After Covid-19, Will Americans Still Struggle to Make Health and Well-Being a Priority?
This blog also appeared on PRSA-NCC.
COVID-19 has exploded the healthcare system. But sometime in the future, Americans will return to “normal” and once again will concentrate on the basics of staying healthy in their everyday lives. The coronavirus has revealed how vulnerable so many of us are because of underlying conditions. Two years ago, our team conducted qualitative research to try to determine why this has always been such a struggle for many people.
Most Americans know what it takes to be healthy. And nearly everyone says it’s one of the things they value most in life. What, then, is getting in the way of our country truly making health a top priority?
Our team conducted in-depth interviews with 60 individuals to understand how various age groups specifically define health and well-being. How do they interact with the healthcare system? What do they try to do to improve their health? What medical conditions do they worry about the most? And what would it take for them to make health and well-being a more serious priority?
Our biggest surprise came in finding a fascinating behavioral paradox in many people’s thinking about health: The reason they most value their good health is that they want to spend time with their family and friends, engaging in social activities. Yet, when asked to name the biggest barrier to taking actions to improve their health, they reported that it was the demands of spending time with their family and friends. So herein lies the challenge: How do we inspire individuals and their families and friends to embrace health and well-being and—together—make it a priority?
Differing perspectives among generations. We conducted in-depth interviews with roughly 10 people from each from six generational categories. They came from across the country and represented various races/ethnicities, levels of education, lifestyles, and income. We were intrigued by many of our findings.
First, when asked to define “healthy,” nearly all participants talked about eating healthy, nutritious foods and engaging in physical activity. Maintaining a healthy weight, limiting alcohol, avoiding tobacco, and not taking illegal drugs were also part of that definition.
Younger generations tended to emphasize mental and spiritual health, alluding to the need to be not only physically but psychologically and emotionally healthy. The youngest group even included environmental health and the quality of their surroundings as important influences on well-being.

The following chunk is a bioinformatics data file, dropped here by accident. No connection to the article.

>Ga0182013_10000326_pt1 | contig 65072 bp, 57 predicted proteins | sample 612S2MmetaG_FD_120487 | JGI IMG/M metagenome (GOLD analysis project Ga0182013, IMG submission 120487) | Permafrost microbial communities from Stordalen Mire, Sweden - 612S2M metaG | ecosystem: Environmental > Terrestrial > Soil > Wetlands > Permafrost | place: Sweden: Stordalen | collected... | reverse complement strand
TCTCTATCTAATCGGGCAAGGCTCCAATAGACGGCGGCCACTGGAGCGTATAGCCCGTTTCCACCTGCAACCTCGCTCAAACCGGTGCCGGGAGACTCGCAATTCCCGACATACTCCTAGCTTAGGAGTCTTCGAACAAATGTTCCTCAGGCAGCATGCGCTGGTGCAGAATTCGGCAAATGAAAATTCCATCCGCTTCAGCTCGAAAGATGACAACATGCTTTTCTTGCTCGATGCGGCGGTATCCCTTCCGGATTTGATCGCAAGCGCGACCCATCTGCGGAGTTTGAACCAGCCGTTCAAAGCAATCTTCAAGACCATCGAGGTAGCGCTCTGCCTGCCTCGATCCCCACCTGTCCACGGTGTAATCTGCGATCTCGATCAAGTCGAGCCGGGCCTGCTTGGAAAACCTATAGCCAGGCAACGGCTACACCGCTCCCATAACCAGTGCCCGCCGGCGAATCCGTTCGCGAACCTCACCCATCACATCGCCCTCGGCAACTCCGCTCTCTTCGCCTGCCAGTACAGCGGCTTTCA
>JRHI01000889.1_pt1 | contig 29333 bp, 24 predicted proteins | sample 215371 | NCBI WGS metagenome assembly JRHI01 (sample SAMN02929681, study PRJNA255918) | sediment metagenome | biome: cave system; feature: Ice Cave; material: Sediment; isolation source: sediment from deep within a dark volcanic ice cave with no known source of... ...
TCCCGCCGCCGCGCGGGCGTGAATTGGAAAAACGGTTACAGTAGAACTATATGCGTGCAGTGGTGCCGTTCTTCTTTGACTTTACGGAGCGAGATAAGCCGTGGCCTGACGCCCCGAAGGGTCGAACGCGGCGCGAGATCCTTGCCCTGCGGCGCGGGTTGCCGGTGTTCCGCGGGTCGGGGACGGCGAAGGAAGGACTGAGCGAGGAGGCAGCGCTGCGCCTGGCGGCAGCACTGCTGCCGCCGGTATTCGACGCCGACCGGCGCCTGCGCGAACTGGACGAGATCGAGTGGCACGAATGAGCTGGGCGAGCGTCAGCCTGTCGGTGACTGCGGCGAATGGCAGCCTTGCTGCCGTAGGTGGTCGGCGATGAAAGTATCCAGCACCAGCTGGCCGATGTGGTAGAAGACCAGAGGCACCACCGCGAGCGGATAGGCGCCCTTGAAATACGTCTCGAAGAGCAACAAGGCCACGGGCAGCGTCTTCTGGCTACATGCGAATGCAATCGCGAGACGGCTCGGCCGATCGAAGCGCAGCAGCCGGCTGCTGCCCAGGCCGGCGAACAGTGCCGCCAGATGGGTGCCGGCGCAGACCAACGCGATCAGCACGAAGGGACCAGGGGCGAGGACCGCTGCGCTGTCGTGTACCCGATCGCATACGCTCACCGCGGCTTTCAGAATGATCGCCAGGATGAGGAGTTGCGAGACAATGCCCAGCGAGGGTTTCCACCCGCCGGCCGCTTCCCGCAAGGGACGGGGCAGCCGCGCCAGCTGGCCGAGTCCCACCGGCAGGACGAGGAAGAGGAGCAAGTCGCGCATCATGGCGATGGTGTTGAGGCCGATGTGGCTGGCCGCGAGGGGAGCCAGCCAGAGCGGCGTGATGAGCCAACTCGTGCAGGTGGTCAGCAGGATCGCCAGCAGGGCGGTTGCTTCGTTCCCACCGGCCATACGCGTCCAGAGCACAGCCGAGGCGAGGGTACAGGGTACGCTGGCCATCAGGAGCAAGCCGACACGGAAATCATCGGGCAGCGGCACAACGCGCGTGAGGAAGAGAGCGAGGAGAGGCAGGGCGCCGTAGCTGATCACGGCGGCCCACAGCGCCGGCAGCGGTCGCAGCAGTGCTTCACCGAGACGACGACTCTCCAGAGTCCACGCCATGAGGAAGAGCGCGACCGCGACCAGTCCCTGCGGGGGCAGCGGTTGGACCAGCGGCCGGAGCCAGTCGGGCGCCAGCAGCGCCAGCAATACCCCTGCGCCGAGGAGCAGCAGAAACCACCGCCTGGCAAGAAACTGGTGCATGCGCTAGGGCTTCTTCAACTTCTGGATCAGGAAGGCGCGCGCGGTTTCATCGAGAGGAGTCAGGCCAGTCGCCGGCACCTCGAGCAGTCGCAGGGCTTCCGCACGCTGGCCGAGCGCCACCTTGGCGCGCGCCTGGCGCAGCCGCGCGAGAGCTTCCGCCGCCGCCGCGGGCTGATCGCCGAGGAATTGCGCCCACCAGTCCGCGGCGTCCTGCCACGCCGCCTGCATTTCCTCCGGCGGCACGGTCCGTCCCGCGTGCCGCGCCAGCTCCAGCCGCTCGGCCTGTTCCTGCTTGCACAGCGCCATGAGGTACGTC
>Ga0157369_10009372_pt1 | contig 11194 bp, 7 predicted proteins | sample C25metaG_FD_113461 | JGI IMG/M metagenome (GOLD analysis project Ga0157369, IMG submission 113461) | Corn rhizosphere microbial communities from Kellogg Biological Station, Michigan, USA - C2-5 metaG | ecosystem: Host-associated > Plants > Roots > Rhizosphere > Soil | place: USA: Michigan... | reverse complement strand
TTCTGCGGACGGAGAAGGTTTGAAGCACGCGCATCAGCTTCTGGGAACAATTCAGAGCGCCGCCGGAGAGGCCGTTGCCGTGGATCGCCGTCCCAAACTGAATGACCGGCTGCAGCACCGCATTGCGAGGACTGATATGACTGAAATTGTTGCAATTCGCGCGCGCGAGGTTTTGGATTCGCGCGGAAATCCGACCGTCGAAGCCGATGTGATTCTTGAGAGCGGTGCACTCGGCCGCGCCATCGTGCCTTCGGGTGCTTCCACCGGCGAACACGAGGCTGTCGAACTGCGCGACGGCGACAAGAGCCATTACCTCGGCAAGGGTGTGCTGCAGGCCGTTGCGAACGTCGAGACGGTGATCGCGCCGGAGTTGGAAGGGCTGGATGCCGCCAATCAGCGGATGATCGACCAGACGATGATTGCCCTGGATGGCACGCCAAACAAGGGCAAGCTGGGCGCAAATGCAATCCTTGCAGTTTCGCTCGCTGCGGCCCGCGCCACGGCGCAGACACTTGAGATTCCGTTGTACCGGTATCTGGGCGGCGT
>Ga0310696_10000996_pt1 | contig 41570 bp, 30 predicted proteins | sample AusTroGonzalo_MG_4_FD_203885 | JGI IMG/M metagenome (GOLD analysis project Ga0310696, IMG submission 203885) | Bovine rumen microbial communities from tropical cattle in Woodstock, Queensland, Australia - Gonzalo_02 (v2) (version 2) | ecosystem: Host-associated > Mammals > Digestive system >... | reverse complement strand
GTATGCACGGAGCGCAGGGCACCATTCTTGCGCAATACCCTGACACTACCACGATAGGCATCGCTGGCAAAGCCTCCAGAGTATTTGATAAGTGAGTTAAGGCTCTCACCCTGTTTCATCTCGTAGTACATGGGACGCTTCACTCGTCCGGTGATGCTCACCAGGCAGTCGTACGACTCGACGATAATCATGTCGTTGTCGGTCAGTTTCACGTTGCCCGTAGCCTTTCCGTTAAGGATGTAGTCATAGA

Health happens outside of the healthcare setting. Many respondents are hesitant to admit whether they see doctors. Many view the doctor’s office as a place to go only when feeling very sick and only after trying to cure their ailments on their own. For many, the main reason to visit the doctor is to refill medications.
Dr. Google will see you now. Doctors are not even the top source of health information, unless you are referring to Doctor Google or WebMD. Instead, family and friends are the most important health resources whose opinion is frequently sought.
The attitude transition period occurs around 50. Another surprising finding from our interviews was that a major shift in attitude occurs with the Baby Boomer 2 group (52-62). This is a time of evolving thinking. There is a marked shift away from trying to improve health to simply trying to maintain current levels of health and mobility. Younger generations are focused on what they can do better, and are constantly striving to exercise more, eat healthier, and take new steps to promote their well-being.
The generational connection. There are many differences in the way generations define and manage their health. In the end, they are all connected by the fundamental desire to be healthy. They share similar needs and barriers to achieving that goal. It is that sense of community and connection that needs to play a major role in campaigns to influence healthy behaviors and lifestyles.
We can’t do it alone. What we learned is that health and well-being mostly occur outside of the healthcare system and often among our family and friends. Being social and spending time with the people who matter most to us is what pushes us each and every day to want to be healthy. The very nature of simply spending time together fosters a sense well-being. So, when we are finally able, once again, to spend time with friends and families, think of it as your own prescription for health and well-being. It does your mind and body good.
- Most Americans think about their health every day.
- Most define health as eating nutritious foods and exercising regularly.
- The top reason people want to be healthy is to spend time with their family and friends, being social.
- Older generations tend to emphasize the need to maintain their current level of health and mobility.
- Younger generations often focus on constantly trying to do more to improve their health.